“It also puts a strain and a burden on my friends and family who have to step in and help sort out the mess caused by failing healthcare, social care and welfare reform especially as this has now been going on for so long.
“I live in total insecurity and on a knife edge with worsening health where anything can happen and there are constant threats, harassment and abuse by the DWP and the present government.”
David, from Plymouth, painted a similar picture and told the inquiry that the 2010 coalition government’s social security reforms had created a “hostile environment” for disabled people.
He said there had been “an orchestrated campaign since then in the mainstream media, to deliberately disenfranchise, to alienate, to misalign, and this has achieved the desired result in changing the general public’s perception of the vulnerable, as ‘benefit scroungers’”.
He said: “It is now not uncommon to see people with disabilities on the streets... all of this from the seventh richest economy on the planet. It is unconscionable, it is unforgivable.”
David is now having to pay more than £200 a month from his disability benefits towards his social care, while he fears losing his Motability vehicle when he is eventually assessed for PIP.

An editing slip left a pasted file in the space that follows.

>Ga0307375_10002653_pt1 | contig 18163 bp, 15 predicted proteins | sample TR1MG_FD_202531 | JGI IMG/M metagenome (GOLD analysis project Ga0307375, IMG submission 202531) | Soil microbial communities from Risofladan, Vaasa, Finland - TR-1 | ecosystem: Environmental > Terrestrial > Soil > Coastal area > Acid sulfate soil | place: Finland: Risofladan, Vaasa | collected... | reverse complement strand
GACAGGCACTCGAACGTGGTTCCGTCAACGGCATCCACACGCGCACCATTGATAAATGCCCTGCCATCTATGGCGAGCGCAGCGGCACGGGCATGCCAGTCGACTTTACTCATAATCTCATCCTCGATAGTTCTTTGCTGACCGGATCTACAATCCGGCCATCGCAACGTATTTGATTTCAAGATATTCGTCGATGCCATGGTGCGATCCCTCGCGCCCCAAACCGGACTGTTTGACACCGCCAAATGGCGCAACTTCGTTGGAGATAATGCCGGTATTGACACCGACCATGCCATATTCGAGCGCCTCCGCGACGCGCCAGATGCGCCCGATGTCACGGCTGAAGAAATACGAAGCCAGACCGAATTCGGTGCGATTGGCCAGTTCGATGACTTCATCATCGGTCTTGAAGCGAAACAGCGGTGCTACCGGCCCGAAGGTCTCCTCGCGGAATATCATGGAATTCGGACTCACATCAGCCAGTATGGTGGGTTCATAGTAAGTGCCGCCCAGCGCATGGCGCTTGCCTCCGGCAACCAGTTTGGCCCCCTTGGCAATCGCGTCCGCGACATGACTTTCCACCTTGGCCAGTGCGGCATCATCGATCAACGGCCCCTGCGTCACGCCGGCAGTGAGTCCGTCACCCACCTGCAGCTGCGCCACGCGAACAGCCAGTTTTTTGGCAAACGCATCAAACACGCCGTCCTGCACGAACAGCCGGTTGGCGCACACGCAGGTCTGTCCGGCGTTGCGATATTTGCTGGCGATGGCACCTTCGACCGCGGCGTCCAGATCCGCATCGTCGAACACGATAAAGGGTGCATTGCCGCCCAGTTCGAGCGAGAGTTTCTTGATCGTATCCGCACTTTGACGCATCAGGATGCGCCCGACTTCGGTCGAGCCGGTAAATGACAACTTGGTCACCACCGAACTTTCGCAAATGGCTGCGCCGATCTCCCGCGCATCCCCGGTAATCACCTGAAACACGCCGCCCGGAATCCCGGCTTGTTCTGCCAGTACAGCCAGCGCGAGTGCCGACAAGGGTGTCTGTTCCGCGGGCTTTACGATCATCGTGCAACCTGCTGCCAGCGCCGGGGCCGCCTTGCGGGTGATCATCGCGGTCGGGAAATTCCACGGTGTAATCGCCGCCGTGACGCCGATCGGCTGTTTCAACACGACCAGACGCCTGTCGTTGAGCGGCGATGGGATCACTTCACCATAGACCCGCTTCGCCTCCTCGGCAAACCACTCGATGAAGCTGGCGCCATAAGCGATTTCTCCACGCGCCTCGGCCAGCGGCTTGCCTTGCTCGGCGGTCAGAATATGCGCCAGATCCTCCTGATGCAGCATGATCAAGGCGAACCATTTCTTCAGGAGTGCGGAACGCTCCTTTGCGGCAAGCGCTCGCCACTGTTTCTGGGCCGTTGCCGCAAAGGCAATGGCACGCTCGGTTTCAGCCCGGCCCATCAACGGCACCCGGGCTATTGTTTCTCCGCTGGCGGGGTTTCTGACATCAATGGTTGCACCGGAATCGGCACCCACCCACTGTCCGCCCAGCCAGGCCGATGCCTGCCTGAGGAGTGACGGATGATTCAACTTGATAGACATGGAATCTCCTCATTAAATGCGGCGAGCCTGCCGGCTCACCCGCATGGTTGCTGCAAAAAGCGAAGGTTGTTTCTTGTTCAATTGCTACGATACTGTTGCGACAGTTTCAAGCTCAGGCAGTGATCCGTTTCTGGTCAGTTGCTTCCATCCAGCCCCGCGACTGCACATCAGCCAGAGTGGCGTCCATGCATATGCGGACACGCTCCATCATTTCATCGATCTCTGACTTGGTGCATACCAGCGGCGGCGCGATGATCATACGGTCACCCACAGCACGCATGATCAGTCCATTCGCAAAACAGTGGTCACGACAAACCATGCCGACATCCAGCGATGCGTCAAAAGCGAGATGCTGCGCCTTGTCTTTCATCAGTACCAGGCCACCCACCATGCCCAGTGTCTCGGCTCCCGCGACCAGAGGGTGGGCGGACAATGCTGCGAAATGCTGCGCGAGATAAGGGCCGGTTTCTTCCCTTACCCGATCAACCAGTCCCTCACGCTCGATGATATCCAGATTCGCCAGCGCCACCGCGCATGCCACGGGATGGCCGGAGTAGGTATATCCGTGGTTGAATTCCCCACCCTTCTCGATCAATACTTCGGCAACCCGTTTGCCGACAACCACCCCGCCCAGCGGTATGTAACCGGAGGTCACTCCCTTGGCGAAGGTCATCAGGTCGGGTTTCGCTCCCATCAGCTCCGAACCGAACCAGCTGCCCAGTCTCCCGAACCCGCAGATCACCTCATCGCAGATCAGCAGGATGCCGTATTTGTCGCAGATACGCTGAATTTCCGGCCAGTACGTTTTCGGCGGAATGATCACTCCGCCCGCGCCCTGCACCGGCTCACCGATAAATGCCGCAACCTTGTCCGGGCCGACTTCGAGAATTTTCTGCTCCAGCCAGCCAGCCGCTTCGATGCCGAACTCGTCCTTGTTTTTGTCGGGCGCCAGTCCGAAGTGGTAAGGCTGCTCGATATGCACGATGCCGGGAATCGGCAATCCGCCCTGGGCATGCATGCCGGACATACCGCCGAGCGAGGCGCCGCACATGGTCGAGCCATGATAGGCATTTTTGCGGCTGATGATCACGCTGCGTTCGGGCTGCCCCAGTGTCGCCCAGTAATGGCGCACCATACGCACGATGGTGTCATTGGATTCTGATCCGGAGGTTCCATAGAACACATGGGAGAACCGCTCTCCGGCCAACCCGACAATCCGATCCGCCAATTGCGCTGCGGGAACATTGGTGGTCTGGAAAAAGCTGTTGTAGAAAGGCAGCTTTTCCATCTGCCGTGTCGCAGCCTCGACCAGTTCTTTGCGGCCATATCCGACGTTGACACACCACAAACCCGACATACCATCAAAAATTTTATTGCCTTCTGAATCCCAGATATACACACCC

He said: “Though no longer able to work, the ability to drive remains one of my few remaining abilities, and enjoyments.
“My own vehicle is at risk if my transition from DLA to PIP does not go well, I could be refused my legitimate benefits entirely, and become destitute, through no action, or fault of my own.
“I am under a continual and unrelenting strain. It is already a matter of medical record that I am unable to sleep, my mental health is suffering, and I have come to view my individual longterm outlook as bleak.”
He added: “I live in very real fear of a ring on my doorbell, or the daily arrival of the post. I dread the compulsory transition from DLA to PIP that I have yet to undergo. I dread going outside.”
Efrosyni told the inquiry that she had been “driven to despair” by social care cuts, which meant she did not have enough support to visit her local high street.
She said: “I have been housebound for four years and I don’t know how much longer I can survive like this.”